Love on the Run, said to be the last of the series, has individual scenes which no other director in the history of the cinema could achieve with such elegant, heart-stopping, comic authority. He also uses flashbacks from the previous films with an exemplary tact and skill. Antoine has been through a lot since he stared out at us, without accusation or pity, in the last, famous frozen frames of Les Quatre Cents Coups. The moment when cinema changed. There’s a shot of him in the new movie tearing down a parapet, as one of his girls says, with exasperated wryness: ‘He’s always running, he hasn’t changed.’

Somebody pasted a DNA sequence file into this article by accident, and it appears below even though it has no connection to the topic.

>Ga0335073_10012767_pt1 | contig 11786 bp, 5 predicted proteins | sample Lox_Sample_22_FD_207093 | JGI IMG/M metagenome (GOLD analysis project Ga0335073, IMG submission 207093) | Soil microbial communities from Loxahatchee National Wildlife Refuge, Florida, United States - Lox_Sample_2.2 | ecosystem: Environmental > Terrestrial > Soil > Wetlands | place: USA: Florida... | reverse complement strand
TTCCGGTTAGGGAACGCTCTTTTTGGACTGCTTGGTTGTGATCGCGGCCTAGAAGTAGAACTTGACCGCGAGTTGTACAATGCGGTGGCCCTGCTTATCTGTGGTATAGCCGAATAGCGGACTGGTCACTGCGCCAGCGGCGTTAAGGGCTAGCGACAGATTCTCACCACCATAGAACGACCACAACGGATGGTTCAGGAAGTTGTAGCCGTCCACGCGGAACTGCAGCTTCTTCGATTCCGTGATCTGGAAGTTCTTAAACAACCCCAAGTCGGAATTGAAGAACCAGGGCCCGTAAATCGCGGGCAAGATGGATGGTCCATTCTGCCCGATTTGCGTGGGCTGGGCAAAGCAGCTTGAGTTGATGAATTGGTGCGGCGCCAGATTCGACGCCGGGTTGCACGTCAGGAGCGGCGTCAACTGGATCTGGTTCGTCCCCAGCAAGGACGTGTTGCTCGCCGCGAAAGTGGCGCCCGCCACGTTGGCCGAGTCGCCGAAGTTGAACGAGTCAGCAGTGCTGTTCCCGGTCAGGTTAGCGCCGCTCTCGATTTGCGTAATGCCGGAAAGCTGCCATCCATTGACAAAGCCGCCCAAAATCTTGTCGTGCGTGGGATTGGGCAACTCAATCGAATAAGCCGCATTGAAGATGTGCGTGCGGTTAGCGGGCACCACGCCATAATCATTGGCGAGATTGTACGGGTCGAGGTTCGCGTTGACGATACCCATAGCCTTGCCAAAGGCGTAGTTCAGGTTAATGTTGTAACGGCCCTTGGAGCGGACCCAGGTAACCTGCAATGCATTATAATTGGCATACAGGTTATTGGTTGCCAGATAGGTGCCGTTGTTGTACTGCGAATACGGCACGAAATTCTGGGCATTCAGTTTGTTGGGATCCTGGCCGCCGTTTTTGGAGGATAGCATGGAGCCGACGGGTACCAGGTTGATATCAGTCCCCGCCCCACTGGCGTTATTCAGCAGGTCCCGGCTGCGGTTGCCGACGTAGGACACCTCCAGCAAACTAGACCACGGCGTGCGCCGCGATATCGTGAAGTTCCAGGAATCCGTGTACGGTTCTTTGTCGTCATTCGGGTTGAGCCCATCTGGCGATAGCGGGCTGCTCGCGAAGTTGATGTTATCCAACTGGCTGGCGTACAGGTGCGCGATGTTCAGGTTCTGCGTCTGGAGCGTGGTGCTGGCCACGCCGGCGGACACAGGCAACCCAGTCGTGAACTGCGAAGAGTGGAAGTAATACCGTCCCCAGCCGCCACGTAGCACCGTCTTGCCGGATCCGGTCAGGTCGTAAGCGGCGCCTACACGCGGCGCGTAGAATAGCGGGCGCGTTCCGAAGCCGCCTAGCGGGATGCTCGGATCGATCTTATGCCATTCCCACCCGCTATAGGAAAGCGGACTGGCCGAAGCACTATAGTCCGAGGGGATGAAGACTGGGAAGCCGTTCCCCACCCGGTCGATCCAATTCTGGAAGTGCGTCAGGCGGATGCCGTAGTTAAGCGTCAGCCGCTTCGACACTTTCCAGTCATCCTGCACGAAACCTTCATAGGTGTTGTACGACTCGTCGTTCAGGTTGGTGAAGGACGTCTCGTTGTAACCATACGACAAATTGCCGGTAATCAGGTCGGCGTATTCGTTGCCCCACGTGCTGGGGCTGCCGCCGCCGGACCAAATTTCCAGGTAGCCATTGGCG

This is true of Doinel, but not of Truffaut. Doinel has married, had a son, chased innumerable girls, published one novel and held down his job as a proof-reader in a printing press; meanwhile his creator has directed some 20 films, the majority of them masterpieces. The gap in achievement, and by implication in imagination, is perilously large. For all the tenderness and objectivity which Truffaut allows his hero, Doinel remains little more than a posturing, skirt-chasing, pretentious man – a nightmare Parisian whose arrogance is coated in self-pity. Nor, curiously, does he show any of the conventionally neurotic signs of a child who has suffered in the way we saw in Les Quatre Cents Coups. His only insecurity seems to be the highly conventional one of possessing a well-developed libido. He is bourgeois through and through; on the evidence of his majestically humane and varied films, Truffaut is not like that.